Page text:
As mentioned earlier, the design parameters for the MGP-79 surprisingly did not call for any kind of buttstock, which might well be an indication that its intended operational use was only CQC (close-quarters combat) or any other actions (I wonder what) not requiring too-accurate fire. In contrast, however, decent adjustable sights are provided. The rear unit is a flip-type, two-position (100 and 200 meters) V-notch, while the front sight is a hooded blade, radius being a reasonable 260 mm.
The example I used in my test was in excellent condition and was marked with serial number “383” (definitely an early production weapon) and “FAP” (“Fuerza Aérea del Perú”, or Peruvian Air Force). Although it came with sling swivels at the rear and forward ends, regretfully the sling itself was missing, as it would have made a good additional support for more precise shooting. Anyway, the “opposition forces” at hand were simply empty plastic bottles, soda cans, and broken wooden crates spread around the sand bank I was shooting at … and, most fortunately, they didn’t return fire!
Range was in the region of 50 meters, more than realistic for submachine gun use, and the stockless MGP-79 still allowed me to concentrate most of my semi-automatic and automatic fire on the “enemy” in such a way that heavy casualties among them would have been expected. Firing from the waist, assault-style, shot convergence both with short and long bursts was pretty much satisfactory.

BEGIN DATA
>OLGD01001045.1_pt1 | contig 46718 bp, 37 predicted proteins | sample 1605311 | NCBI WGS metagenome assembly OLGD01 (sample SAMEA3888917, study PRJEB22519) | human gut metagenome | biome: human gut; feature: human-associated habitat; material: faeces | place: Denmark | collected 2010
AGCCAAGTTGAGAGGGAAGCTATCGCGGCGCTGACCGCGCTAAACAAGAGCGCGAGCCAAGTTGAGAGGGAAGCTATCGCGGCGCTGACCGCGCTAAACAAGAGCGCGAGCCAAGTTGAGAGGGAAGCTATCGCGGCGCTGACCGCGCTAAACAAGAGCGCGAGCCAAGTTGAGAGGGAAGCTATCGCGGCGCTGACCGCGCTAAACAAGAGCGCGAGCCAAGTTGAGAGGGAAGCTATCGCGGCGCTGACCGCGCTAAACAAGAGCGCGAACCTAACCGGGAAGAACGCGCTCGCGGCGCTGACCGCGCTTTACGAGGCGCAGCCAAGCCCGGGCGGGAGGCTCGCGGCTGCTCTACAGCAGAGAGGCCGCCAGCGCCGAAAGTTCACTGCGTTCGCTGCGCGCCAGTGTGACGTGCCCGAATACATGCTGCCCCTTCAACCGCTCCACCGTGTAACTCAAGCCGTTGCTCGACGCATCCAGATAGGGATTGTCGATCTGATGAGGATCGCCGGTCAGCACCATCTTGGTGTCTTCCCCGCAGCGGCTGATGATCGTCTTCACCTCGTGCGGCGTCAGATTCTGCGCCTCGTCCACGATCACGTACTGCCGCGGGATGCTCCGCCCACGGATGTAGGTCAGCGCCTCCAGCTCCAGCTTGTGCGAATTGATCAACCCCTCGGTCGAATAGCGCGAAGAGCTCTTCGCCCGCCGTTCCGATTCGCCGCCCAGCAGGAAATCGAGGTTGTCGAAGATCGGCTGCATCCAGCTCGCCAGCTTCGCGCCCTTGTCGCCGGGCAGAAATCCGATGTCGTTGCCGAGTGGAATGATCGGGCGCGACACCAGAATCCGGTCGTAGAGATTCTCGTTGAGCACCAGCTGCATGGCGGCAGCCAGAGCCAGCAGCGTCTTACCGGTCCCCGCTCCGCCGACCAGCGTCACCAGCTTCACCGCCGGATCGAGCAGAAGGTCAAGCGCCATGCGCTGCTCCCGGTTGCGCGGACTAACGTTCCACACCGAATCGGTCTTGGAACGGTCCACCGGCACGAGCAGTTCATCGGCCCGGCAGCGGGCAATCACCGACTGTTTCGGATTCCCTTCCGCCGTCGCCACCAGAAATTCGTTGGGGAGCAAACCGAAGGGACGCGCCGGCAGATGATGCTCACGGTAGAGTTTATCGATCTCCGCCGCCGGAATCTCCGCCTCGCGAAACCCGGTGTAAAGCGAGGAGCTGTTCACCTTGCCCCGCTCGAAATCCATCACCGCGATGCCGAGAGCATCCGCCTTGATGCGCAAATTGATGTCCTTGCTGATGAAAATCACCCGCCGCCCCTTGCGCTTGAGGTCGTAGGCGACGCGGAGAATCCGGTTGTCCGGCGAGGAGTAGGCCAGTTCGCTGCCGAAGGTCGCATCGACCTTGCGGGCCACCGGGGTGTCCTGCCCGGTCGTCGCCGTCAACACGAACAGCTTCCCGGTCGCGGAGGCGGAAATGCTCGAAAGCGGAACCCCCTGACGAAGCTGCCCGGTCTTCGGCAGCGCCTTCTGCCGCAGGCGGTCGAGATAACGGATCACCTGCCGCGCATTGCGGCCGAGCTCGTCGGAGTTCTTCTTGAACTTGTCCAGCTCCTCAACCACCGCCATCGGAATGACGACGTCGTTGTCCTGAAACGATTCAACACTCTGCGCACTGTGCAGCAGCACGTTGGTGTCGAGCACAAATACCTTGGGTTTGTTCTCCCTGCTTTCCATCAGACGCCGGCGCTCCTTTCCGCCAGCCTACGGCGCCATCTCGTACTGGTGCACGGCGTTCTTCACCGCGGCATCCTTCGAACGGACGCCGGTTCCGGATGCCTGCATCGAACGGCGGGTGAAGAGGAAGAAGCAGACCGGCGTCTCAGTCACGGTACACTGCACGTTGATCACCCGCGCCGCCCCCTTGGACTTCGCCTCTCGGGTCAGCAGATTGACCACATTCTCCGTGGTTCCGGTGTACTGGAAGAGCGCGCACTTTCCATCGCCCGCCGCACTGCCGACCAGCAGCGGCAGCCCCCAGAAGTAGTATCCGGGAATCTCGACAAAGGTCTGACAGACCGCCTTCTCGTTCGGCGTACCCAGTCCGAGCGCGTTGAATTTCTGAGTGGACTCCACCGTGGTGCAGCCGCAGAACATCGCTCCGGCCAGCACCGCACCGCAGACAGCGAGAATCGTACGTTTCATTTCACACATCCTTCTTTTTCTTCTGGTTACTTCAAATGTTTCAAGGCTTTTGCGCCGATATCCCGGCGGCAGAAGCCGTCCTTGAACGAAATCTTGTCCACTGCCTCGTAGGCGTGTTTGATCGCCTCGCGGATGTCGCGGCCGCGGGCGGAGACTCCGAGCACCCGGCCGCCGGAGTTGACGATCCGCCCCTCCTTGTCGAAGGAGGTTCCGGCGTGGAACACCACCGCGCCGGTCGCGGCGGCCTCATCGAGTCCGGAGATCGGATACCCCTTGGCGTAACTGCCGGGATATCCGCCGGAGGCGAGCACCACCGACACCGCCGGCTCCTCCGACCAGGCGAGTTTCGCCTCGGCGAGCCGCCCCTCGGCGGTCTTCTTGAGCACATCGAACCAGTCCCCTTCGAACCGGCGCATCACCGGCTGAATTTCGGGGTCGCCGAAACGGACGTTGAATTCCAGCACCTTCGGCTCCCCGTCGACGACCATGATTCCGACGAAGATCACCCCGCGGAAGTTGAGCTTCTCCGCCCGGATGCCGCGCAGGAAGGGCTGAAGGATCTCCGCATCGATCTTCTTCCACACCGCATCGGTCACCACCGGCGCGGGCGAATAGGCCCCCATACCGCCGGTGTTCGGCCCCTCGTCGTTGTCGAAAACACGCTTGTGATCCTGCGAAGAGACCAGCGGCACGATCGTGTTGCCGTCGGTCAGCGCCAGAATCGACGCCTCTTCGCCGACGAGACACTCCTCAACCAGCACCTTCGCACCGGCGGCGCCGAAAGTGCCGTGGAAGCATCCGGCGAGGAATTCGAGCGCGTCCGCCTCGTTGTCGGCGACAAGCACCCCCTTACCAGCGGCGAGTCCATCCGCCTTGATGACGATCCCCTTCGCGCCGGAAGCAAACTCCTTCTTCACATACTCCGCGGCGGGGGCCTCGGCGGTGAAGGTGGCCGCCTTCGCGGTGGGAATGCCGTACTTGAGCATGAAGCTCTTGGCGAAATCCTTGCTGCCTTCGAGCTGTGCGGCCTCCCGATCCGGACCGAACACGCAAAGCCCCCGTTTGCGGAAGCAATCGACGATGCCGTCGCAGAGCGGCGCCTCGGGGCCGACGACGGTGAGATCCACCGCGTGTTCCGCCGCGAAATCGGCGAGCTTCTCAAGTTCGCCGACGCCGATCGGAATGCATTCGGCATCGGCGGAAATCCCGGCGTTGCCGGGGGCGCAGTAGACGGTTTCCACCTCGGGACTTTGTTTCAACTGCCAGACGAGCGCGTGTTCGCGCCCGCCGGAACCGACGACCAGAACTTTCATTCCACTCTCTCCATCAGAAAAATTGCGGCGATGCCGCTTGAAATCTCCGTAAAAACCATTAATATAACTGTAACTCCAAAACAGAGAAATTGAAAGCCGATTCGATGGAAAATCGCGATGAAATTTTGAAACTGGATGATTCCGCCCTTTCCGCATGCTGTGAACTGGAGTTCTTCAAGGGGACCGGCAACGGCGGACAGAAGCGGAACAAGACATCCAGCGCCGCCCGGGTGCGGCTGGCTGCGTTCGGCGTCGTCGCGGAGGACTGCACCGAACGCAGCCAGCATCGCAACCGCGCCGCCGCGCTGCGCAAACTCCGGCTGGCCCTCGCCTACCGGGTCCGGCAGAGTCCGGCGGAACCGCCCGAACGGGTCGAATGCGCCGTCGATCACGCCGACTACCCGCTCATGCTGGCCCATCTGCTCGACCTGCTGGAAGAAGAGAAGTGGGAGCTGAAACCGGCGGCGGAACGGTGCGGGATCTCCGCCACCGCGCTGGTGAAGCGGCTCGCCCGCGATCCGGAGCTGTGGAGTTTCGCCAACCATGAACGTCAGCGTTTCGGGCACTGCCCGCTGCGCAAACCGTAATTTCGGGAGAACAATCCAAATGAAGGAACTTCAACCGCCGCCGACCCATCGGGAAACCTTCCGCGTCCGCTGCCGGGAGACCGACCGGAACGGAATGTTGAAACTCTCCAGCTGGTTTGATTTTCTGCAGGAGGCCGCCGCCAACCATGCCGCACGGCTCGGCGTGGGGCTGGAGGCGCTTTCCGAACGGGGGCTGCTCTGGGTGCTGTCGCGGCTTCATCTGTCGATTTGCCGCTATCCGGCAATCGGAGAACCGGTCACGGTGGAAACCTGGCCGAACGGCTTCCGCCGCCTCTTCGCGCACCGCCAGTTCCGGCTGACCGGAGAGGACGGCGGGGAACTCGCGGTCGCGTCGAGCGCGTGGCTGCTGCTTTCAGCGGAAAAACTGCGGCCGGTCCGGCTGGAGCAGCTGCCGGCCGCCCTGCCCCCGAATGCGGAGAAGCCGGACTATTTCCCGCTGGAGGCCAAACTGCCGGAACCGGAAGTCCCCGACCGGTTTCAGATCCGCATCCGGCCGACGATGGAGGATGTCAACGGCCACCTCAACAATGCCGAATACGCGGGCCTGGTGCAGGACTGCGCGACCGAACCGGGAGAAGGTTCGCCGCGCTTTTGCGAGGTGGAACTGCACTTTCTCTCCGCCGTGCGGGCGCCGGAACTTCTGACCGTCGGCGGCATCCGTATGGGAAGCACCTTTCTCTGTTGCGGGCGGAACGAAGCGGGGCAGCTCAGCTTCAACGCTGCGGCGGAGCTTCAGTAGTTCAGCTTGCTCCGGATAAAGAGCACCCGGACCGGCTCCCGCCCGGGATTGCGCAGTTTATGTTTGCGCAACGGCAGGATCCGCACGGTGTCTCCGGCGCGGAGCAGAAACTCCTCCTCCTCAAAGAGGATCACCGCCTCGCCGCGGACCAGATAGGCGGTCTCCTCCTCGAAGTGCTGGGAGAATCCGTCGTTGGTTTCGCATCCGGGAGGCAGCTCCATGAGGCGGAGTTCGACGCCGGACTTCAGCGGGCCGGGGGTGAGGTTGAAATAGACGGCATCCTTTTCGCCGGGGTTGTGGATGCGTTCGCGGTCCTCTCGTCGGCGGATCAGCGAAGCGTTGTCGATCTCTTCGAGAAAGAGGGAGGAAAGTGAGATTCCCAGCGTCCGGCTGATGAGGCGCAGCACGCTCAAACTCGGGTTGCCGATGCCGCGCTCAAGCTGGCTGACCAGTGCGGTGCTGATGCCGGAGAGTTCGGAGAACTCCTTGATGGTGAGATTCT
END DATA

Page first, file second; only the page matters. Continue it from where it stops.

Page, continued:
The supporting hand was alternately used to hold the vertical fore grip (magazine housing) and to grasp the barrel sleeve well near the muzzle end, the latter proving more effective for speedier turn-around movements, like would have been required for the engagement of multiple targets. The insulation provided by the perforated jacket was barely enough to protect my hand from the moderate barrel heating generated by my brief scuffle with the bottles.
But there’s a trick with the MGP-79: its ejection port is located right on top of the receiver. Although the “formal” ejection path should take the empty cartridge cases up and forward, I had the annoying experience of seeing (and feeling!) some of them hitting my shooting glasses a number of times, mainly when I fired the gun from a lower position. Were it shouldered (had it a stock!), the brass would probably fly inoffensively over the shooter’s head. That is one design snag.
Cyclic rate of fire averages about 700 rounds per minute, a reasonable figure, and proper trigger manipulation allows one to squeeze out two- and three-round bursts (and even single shots, with a little more familiarization time) in full-auto setting. I tried some single-handed firing, as this may eventually be required in an emergency, but found it not practical, mainly as a result of the main grip being too far back from the gun’s center of gravity. For my small build, it was far from effective beyond short ranges, but maybe Rambo and others of his species would find it a piece of cake…
The shortcomings I noticed during my relatively brief shooting session at Callao obviously also called the attention of the MGP-79 users as time passed and operational experience accumulated. Although the weapon’s reliability as a whole was generally praised, there were complaints regarding the barrel’s limited resistance to high volumes of fire. What would in our days be called a PIP (Product Improvement Program) was eventually carried out by SIMA-CEFAR, the result being the MGP79A/MGP-87 series of buzzguns, which entered production in 1987.
MGP-79 Technical Specification:
Cartridge: 9 x 19 mm
Operation: Blowback, selective fire
Feed: 20- or 32-round detachable box magazine
Weight: no magazine: 2.65 kg, 32-rd magazine: 3.25 kg
Overall length: 526 mm
Barrel length: 240 mm
Cyclic rate of fire: 700 rounds/min
|This article first appeared in Small Arms Review V2N3 (December 1998)|